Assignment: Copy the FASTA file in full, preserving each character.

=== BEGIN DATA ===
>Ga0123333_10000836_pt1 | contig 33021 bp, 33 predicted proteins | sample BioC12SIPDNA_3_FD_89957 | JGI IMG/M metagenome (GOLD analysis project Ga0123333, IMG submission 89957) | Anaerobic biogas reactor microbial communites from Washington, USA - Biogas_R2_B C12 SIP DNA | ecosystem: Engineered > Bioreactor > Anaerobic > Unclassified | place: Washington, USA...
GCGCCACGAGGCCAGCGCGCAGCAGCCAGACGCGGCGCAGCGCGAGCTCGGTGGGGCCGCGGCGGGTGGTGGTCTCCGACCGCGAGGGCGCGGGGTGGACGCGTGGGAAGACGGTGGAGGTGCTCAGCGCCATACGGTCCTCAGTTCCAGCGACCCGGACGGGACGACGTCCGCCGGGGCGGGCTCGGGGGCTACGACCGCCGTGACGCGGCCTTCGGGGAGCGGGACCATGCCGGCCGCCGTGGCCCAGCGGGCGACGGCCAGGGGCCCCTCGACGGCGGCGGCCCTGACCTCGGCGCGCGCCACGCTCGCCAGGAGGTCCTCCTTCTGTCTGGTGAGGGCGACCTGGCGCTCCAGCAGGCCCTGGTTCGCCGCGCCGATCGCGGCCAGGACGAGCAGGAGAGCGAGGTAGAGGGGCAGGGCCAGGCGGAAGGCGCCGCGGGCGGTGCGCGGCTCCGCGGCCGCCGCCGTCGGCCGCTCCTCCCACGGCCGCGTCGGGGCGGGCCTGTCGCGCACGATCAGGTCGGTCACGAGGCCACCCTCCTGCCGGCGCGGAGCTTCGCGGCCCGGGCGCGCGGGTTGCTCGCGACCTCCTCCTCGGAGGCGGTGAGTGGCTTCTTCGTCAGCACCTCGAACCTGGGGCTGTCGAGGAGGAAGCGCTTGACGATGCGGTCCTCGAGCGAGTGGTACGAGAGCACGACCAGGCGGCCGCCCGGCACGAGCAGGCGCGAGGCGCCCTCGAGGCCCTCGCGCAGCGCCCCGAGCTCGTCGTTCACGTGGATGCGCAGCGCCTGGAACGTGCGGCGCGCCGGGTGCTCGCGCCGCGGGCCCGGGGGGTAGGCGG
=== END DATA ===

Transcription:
>Ga0123333_10000836_pt1 | contig 33021 bp, 33 predicted proteins | sample BioC12SIPDNA_3_FD_89957 | JGI IMG/M metagenome (GOLD analysis project Ga0123333, IMG submission 89957) | Anaerobic biogas reactor microbial communites from Washington, USA - Biogas_R2_B C12 SIP DNA | ecosystem: Engineered > Bioreactor > Anaerobic > Unclassified | place: Washington, USA...
GCGCCACGAGGCCAGCGCGCAGCAGCCAGACGCGGCGCAGCGCGAGCTCGGTGGGGCCGCGGCGGGTGGTGGTCTCCGACCGCGAGGGCGCGGGGTGGACGCGTGGGAAGACGGTGGAGGTGCTCAGCGCCATACGGTCCTCAGTTCCAGCGACCCGGACGGGACGACGTCCGCCGGGGCGGGCTCGGGGGCTACGACCGCCGTGACGCGGCCTTCGGGGAGCGGGACCATGCCGGCCGCCGTGGCCCAGCGGGCGACGGCCAGGGGCCCCTCGACGGCGGCGGCCCTGACCTCGGCGCGCGCCACGCTCGCCAGGAGGTCCTCCTTCTGTCTGGTGAGGGCGACCTGGCGCTCCAGCAGGCCCTGGTTCGCCGCGCCGATCGCGGCCAGGACGAGCAGGAGAGCGAGGTAGAGGGGCAGGGCCAGGCGGAAGGCGCCGCGGGCGGTGCGCGGCTCCGCGGCCGCCGCCGTCGGCCGCTCCTCCCACGGCCGCGTCGGGGCGGGCCTGTCGCGCACGATCAGGTCGGTCACGAGGCCACCCTCCTGCCGGCGCGGAGCTTCGCGGCCCGGGCGCGCGGGTTGCTCGCGACCTCCTCCTCGGAGGCGGTGAGTGGCTTCTTCGTCAGCACCTCGAACCTGGGGCTGTCGAGGAGGAAGCGCTTGACGATGCGGTCCTCGAGCGAGTGGTACGAGAGCACGACCAGGCGGCCGCCCGGCACGAGCAGGCGCGAGGCGCCCTCGAGGCCCTCGCGCAGCGCCCCGAGCTCGTCGTTCACGTGGATGCGCAGCGCCTGGAACGTGCGGCGCGCCGGGTGCTCGCGCCGCGGGCCCGGGGGGTAGGCGG